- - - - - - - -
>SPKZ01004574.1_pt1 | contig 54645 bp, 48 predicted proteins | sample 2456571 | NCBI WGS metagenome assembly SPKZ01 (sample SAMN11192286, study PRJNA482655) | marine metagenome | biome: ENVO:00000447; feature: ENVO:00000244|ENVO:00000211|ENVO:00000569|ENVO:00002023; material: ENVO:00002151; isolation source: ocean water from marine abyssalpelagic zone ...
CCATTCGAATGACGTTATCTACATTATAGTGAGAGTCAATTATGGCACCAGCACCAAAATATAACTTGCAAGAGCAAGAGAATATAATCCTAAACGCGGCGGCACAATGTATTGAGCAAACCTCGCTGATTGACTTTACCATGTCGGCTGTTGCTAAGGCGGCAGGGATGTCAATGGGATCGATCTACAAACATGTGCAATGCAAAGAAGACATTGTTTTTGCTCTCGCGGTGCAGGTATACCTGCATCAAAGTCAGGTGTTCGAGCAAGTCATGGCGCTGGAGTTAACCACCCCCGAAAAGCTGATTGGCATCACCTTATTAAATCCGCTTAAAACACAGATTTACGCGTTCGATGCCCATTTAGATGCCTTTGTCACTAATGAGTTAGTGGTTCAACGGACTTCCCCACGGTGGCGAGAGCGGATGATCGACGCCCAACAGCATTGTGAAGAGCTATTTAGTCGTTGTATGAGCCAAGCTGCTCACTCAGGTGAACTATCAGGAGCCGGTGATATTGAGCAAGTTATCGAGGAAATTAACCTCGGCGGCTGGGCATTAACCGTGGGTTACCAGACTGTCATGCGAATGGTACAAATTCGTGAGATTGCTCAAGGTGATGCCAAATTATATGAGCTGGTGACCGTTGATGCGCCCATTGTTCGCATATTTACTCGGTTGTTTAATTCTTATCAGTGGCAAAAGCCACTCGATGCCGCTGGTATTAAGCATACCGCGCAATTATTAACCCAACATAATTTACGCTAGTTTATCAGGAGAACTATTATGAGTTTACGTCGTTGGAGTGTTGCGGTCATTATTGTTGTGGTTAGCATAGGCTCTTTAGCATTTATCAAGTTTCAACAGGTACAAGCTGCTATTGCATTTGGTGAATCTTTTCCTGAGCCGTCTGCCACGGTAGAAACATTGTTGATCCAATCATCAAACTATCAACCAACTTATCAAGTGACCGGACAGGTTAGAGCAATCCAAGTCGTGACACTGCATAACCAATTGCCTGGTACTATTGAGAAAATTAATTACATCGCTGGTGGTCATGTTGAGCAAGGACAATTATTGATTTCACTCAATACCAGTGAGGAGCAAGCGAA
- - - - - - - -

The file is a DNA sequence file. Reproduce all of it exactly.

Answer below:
>SPKZ01004574.1_pt1 | contig 54645 bp, 48 predicted proteins | sample 2456571 | NCBI WGS metagenome assembly SPKZ01 (sample SAMN11192286, study PRJNA482655) | marine metagenome | biome: ENVO:00000447; feature: ENVO:00000244|ENVO:00000211|ENVO:00000569|ENVO:00002023; material: ENVO:00002151; isolation source: ocean water from marine abyssalpelagic zone ...
CCATTCGAATGACGTTATCTACATTATAGTGAGAGTCAATTATGGCACCAGCACCAAAATATAACTTGCAAGAGCAAGAGAATATAATCCTAAACGCGGCGGCACAATGTATTGAGCAAACCTCGCTGATTGACTTTACCATGTCGGCTGTTGCTAAGGCGGCAGGGATGTCAATGGGATCGATCTACAAACATGTGCAATGCAAAGAAGACATTGTTTTTGCTCTCGCGGTGCAGGTATACCTGCATCAAAGTCAGGTGTTCGAGCAAGTCATGGCGCTGGAGTTAACCACCCCCGAAAAGCTGATTGGCATCACCTTATTAAATCCGCTTAAAACACAGATTTACGCGTTCGATGCCCATTTAGATGCCTTTGTCACTAATGAGTTAGTGGTTCAACGGACTTCCCCACGGTGGCGAGAGCGGATGATCGACGCCCAACAGCATTGTGAAGAGCTATTTAGTCGTTGTATGAGCCAAGCTGCTCACTCAGGTGAACTATCAGGAGCCGGTGATATTGAGCAAGTTATCGAGGAAATTAACCTCGGCGGCTGGGCATTAACCGTGGGTTACCAGACTGTCATGCGAATGGTACAAATTCGTGAGATTGCTCAAGGTGATGCCAAATTATATGAGCTGGTGACCGTTGATGCGCCCATTGTTCGCATATTTACTCGGTTGTTTAATTCTTATCAGTGGCAAAAGCCACTCGATGCCGCTGGTATTAAGCATACCGCGCAATTATTAACCCAACATAATTTACGCTAGTTTATCAGGAGAACTATTATGAGTTTACGTCGTTGGAGTGTTGCGGTCATTATTGTTGTGGTTAGCATAGGCTCTTTAGCATTTATCAAGTTTCAACAGGTACAAGCTGCTATTGCATTTGGTGAATCTTTTCCTGAGCCGTCTGCCACGGTAGAAACATTGTTGATCCAATCATCAAACTATCAACCAACTTATCAAGTGACCGGACAGGTTAGAGCAATCCAAGTCGTGACACTGCATAACCAATTGCCTGGTACTATTGAGAAAATTAATTACATCGCTGGTGGTCATGTTGAGCAAGGACAATTATTGATTTCACTCAATACCAGTGAGGAGCAAGCGAA